Last month, in Deir az-Zour, Russia succeeded in flipping a commander in the Fatimiyoun Brigade - a militia made up of Afghans under the direct control of the IRGC. Whether Abdullah Salahi, whose relationship with the Russians goes back several years, will face recriminations from his Iranian masters remains to be seen. Yet the Russian intent is what is notable here. Moscow is pushing back on the very heart of Tehran's strategy in Syria.

Read more: Is Assad now a liability? The mysterious Russian media campaign against Syria's dictator

Within the military, these efforts can be traced back further - to 2016, with Russia's creation of the Fifth Corps. Itself an effort to professionalise and incorporate disparate military factions in the country, thus balancing against the IRGC militias which had become so dominant in many parts of the country.

By refurbishing targeted government and military institutions, Russia hopes to recreate a Syria resembling the one it remembers fondly before 2011. R
ecent events suggest that this Russian effort is now stretching to other institutions, notably the presidency.

A series of articles released and written by Russian media with close ties to the Kremlin asserted that President Assad was essentially unable to deal with the problems now facing Syria - notably corruption, and that Syrians polled no longer supported him. Implicit in all, was an indication that Russia had run out of patience with the dictator.

Yet, taken in the context of a wider effort by Moscow, these articles are likely just part of a wider campaign to lean on Syria's institutions, in this case, the presidency and get Syria rebuilt the way Russia wants it.

Recent attention focused on two online videos posted by one of Syria's richest men - Rami Makhlouf. Often a secretive figure, the videos showed the telecommunication oligarch, in an unseen light, pleading with his cousin, the president, not to force him to pay an eye-watering tax bill - at least not all at once.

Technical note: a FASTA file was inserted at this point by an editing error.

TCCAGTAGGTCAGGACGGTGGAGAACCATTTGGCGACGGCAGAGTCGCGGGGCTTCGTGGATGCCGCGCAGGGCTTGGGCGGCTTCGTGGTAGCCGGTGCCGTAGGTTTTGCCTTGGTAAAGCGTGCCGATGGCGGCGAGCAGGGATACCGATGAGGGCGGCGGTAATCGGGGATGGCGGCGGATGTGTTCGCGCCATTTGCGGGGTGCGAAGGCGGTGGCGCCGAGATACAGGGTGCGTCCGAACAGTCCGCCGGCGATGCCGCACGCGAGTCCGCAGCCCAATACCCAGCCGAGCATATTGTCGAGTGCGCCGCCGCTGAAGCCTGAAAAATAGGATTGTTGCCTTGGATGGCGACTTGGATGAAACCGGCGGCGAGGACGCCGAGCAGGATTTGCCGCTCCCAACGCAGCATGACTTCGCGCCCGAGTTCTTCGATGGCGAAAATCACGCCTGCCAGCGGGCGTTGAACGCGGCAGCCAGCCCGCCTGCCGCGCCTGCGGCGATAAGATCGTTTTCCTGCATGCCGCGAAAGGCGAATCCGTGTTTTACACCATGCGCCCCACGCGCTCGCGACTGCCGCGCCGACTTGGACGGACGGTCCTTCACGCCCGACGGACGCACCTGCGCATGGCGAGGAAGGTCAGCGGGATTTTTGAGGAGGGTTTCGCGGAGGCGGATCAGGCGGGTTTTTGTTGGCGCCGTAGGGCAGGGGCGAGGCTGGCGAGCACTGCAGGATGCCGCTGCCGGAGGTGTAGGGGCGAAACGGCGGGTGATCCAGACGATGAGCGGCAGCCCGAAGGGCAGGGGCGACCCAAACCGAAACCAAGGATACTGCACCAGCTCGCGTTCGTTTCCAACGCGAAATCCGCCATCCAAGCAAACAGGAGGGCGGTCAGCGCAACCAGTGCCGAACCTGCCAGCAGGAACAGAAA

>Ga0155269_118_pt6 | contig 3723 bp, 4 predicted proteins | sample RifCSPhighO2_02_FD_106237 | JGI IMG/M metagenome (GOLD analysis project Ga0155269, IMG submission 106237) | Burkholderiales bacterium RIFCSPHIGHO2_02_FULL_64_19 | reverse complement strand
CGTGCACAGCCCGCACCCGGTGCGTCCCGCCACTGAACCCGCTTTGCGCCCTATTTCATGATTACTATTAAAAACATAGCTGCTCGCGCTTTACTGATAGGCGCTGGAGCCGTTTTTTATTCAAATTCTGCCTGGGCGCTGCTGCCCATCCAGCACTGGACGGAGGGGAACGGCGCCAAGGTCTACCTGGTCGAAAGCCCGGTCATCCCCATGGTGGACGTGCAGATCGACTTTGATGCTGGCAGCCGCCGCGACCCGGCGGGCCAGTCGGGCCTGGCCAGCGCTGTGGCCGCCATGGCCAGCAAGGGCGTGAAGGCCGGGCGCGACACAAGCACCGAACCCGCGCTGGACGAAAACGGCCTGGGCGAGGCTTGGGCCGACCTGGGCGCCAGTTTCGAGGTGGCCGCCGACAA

Moscow is pushing back on the very heart of Tehran's strategy in Syria

There were few tears shed for a man whose family has developed a reputation for callously flaunting their wealth throughout the brutal civil war that has killed at least half a million people. In isolation, it might be seen as the latest chapter in a family drama to rival the Sopranos. The Assads certainly have history here - Bashar's uncle, Rifaat was banished to France by Bashar's father Hafez, with a $200 million payoff over concerns he was about to attempt to take power himself.

Yet as one Damascus MP explains "It's the Russians who are leaning on Makhlouf, they know how broke the government is, they don't want to pay the money anymore. They want Syria to stand up for itself."

It has been said over and over that Syria's war was entering its twilight. The defeat of IS, the recapture of Aleppo were repeatedly cast as 'The Final Battle'. IS may be all but gone - for now - and President Donald Trump may have been dithering over withdrawing US troops for many months, and instead, we are offered new rivalries in their place.

Though still formally allies, Russia and Iran are now braced in a tug of war - Syria's president is the rope.


Gareth Browne is a freelance reporter based in Erbil. He has been reporting from the front lines in the battle to retake Mosul from the Islamic State group and recently visited Baghdad to study the legacy of the US-led invasion. 

Follow him on Twitter: @BrowneGareth


Opinions expressed in this article remain those of the author and do not necessarily represent those of The New Arab, its editorial board or staff.